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Tuesday, July 05, 2022

Explained: The illegal campaign funding case involving Nicolas Sarkozy

In March this year, Nicolas Sarkozy had become the second president in modern-day France — after Jacques Chirac, another rightwing politician — to be convicted for corruption.

By: Explained Desk | New Delhi |
Updated: May 21, 2021 7:28:49 am
Nicolas Sarkozy, Nicolas Sarkozy corruption case, Nicolas Sarkozy illegal campaign finding case, Nicolas Sarkozy trial, express explained, indian expressIn this March 1, 2021 file photo, former French President Nicolas Sarkozy arrives at a courtroom in Paris. (Photo: AP)

Less than two months after he was sentenced to three years in prison in connection with corruption and influence peddling, former French President Nicolas Sarkozy is again facing trial for alleged illegal funding during his failed 2012 presidential campaign.

Sarkozy, 66, who led the country from 2007 to 2012, had lost reelection to the Socialist Francois Hollande, current president Emmanuel Macron’s predecessor.

In March this year, the conservative Sarkozy became the second president in modern-day France — after Jacques Chirac, another rightwing politician — to be convicted for corruption. He has appealed the March decision, and denies wrongdoing in the new case as well.

If convicted, Sarkozy can face up to one year in jail and a fine of 3,750 euros. The trial is scheduled to last until June 22, as per the Associated Press.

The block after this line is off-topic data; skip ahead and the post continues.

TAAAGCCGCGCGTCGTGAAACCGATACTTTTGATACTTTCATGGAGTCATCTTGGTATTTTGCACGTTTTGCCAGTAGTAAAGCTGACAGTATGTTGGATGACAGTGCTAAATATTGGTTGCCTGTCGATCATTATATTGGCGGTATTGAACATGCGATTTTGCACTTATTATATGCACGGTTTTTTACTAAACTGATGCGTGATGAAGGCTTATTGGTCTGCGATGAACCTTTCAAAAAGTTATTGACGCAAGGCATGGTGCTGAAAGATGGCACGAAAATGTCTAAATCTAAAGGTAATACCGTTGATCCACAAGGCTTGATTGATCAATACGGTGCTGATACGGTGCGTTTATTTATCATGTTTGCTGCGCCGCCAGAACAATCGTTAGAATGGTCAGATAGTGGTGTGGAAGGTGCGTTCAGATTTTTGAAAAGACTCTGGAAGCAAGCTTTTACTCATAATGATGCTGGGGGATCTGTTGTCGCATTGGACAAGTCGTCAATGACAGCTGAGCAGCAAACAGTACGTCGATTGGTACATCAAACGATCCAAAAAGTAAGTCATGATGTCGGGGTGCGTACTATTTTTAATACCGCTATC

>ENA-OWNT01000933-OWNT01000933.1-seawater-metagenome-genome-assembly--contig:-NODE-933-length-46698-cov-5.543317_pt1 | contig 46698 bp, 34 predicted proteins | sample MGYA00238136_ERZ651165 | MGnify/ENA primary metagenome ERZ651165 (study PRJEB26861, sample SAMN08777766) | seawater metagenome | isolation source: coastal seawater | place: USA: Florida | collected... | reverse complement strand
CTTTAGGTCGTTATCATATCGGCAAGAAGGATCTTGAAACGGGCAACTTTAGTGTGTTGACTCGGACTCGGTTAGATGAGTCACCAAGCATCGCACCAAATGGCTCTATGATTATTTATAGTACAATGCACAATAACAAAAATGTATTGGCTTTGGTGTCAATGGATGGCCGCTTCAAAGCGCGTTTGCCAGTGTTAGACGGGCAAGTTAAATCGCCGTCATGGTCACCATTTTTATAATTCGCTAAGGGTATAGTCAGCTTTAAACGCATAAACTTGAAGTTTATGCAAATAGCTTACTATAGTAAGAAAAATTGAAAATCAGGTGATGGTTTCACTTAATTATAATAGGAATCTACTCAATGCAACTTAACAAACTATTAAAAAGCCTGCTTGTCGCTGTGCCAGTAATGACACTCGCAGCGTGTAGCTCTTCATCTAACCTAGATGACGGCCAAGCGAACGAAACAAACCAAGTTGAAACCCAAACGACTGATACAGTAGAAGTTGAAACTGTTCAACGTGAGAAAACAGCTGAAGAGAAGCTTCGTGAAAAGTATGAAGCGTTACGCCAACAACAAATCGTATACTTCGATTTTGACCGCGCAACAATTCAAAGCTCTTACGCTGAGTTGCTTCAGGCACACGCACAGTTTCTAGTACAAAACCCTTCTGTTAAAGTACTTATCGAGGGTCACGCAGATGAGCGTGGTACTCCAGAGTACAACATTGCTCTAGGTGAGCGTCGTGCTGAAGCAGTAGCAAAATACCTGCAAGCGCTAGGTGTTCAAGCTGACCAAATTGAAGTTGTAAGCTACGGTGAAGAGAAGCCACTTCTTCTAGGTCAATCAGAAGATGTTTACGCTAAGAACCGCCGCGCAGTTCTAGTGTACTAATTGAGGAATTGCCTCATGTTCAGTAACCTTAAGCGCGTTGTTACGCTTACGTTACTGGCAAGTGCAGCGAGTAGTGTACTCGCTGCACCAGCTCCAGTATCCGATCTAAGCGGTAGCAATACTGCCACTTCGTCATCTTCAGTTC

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What is the case against Nicolas Sarkozy?

Sarkozy has been accused of spending almost twice the legal limit of 22.5 million euros during his failed reelection bid in 2012. Since 1990, French laws have strictly clamped down on campaign funding, and the Sarkozy trial covers various offences, including forgery, breach of trust, fraud and complicity in illegal campaign financing.

As per the AP report, an investigative magistrate found that the Sarkozy campaign held massive and expensive rallies, with total costs allegedly exceeding 42.8 million euros. The overspending was allegedly covered up by forging invoices through an external PR firm, but the probe did not establish whether Sarkozy himself took part in or ordered the fraudulent actions.

Apart from Sarkozy, 12 other people and the PR company have also been charged. While some of them have already admitted wrongdoing during the course of the inquiry, prosecutors will now seek to prove that Sarkozy was aware of the scheme.

The case, popularly known in France as the “Bygmalion” affair after the name of the PR company, has stoked divisions within Sarkozy’s conservative party, which was then known as the UMP. It was renamed The Republicans in 2015, and currently leads the largest opposition bloc in the National Assembly.

The former president, however, denies that illegal funds were a part of his campaign, and even said to the judicial inquiry, “Where is the money?”, in an apparent reference to people within his party who could have misused it. He has also said that he cannot recollect two notes given to him by accountants allegedly before the election to keep his expenses in check.

In 2016, Sarkozy had again run for president, but lost in the primaries. The race was eventually won by Emmanuel Macron. Although out of power, Sarkozy retains popularity among The Republicans, and is said to be advising Macron, whose term ends next year.

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